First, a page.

Construction starts on Queen Mary University's 'Neuron Pod'
16 May 2018
Construction has begun on ‘Neuron Pod’ – a 23-metre long free-standing structure which will be used as an informal science learning centre at the Queen Mary University of London.
The pod is a new addition to Centre of the Cell – an award-winning science education centre helping to inspire local school children to pursue careers in the sciences, and engaging the local community with medical research.
Neuron Pod will be constructed from 13 large steel sections, each arriving one by one through the Dartford Crossing. The biggest piece, the ‘axon’, is expected to arrive by police escort towards the end of April, and construction will be completed towards the end of the year.
Centre of the Cell’s director, professor Fran Balkwill said: “We are all very excited about Neuron Pod – this unique building will allow us to fulfil our potential and offer so much more to our visitors.
"What’s really important to us is that it increases our ability to interact with the local community. It will be exciting to see how this space evolves and we’re hoping it will become a space where people can let their imaginations run riot.”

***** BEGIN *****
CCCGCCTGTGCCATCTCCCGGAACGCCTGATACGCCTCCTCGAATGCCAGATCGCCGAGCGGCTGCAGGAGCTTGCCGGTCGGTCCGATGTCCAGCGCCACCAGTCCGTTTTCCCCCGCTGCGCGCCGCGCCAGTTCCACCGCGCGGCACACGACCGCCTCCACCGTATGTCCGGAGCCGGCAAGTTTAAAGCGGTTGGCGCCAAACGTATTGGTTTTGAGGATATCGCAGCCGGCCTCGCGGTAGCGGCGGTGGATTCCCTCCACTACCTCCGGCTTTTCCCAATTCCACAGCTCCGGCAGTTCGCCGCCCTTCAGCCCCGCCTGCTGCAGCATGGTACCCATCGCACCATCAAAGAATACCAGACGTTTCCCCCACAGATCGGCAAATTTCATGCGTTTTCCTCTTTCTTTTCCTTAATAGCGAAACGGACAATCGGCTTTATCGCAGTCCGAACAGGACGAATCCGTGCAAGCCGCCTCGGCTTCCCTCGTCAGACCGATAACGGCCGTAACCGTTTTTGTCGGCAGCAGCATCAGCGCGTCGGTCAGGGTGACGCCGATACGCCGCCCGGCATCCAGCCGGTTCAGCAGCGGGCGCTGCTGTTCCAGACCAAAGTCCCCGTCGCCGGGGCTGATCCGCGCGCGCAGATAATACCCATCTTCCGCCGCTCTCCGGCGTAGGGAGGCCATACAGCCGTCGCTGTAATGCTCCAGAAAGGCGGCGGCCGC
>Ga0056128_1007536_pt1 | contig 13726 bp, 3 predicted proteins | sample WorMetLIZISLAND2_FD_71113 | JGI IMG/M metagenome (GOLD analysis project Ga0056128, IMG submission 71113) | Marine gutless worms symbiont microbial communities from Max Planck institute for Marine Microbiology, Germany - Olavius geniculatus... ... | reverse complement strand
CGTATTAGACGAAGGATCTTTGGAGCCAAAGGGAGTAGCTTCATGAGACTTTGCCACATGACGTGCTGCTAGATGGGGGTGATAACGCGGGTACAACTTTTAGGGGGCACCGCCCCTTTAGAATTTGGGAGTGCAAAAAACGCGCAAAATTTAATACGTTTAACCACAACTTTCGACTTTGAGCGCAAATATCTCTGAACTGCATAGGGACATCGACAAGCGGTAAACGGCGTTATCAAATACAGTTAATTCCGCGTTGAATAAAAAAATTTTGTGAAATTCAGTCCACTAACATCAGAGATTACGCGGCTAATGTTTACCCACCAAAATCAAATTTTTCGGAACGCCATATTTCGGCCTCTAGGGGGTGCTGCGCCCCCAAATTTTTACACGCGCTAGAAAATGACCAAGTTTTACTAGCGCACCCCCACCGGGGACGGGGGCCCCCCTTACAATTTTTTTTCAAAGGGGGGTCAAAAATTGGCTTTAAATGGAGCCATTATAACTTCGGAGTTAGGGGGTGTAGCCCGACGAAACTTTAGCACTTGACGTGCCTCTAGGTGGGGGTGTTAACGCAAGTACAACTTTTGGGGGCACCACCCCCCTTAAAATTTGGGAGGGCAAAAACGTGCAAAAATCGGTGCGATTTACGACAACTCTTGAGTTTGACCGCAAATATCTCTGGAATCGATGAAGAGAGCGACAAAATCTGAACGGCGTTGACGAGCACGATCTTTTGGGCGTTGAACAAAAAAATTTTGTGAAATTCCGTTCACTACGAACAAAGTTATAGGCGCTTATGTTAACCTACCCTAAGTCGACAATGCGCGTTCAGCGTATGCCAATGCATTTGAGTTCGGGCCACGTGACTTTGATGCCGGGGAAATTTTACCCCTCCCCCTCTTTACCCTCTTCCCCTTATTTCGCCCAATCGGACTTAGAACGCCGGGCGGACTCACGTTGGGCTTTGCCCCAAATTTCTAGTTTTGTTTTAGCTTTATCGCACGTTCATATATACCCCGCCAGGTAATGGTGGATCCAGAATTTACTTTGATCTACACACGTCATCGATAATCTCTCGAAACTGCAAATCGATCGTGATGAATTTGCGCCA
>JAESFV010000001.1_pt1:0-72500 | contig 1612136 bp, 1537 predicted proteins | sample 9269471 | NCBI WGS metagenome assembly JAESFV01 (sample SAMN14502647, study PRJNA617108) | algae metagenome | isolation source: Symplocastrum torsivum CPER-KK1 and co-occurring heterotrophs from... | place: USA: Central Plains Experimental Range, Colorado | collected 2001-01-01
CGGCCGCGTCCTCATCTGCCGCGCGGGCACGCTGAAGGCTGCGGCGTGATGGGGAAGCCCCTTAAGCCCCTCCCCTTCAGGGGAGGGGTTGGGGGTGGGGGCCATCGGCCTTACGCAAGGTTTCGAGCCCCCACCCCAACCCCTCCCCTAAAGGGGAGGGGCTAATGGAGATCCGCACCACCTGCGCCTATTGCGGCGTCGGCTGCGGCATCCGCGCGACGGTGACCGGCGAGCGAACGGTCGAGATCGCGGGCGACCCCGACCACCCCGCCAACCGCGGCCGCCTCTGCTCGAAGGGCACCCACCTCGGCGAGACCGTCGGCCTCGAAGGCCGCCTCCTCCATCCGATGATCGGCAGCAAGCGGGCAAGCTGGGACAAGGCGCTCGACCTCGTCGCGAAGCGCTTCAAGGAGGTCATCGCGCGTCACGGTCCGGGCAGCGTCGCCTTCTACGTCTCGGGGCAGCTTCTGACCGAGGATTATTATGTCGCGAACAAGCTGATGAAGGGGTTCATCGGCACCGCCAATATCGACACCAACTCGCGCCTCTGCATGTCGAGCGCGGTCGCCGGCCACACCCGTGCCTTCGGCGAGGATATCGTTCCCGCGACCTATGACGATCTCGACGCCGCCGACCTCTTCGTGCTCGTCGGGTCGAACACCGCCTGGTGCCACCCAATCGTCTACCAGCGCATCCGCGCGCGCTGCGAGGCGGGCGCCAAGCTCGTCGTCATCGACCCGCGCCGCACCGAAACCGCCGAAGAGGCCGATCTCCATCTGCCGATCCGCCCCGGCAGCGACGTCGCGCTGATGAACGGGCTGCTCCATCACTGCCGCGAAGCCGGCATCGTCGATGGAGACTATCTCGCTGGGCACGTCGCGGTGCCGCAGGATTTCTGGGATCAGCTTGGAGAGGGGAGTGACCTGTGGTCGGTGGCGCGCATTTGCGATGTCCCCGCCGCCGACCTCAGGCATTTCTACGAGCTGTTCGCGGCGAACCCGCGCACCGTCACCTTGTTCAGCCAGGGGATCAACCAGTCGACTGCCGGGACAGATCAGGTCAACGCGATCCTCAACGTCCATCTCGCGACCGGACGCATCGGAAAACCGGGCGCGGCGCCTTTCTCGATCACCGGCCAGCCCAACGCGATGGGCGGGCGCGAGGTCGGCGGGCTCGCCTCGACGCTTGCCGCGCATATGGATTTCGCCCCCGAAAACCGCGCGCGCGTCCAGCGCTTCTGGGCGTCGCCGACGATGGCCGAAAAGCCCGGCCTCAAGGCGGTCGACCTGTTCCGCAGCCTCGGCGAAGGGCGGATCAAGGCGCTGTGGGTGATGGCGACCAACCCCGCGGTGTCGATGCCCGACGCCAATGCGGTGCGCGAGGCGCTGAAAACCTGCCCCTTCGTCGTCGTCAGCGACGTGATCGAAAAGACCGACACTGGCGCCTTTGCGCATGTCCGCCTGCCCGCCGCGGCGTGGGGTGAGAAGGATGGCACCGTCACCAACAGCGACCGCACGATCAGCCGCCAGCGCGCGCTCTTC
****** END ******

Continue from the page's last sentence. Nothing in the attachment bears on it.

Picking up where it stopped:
This unique building will allow us to fulfil our potential and offer so much more to our visitors
Professor Fran Balkwill, director, Centre of the Cell
Neuron Pod will help increase visitor numbers, and provide a multi-functional space for live science shows, hands-on workshops, experiments, debates, films and exhibitions.
The space will also assist in hosting new adult initiatives in the evenings and at weekends, provide activities for Key Stage 4 (age 14 – 16) and sixth form school visits, improve disabled access, and increase the Centre’s ability to develop programmes for young people with learning difficulties. There are also plans to lease the space for community and corporate events.
Neuron Pod is designed by leading architect professor Will Alsop OBE RA, creator of the existing Pod and surrounding Blizard Institute, which has won numerous design awards. Its design is inspired by images of a nerve cell, following on from the four pods inside the Centre of the Cell that were inspired by other cells or molecules.
This story originally appeared in Laboratory Talk's sister site, Laboratory News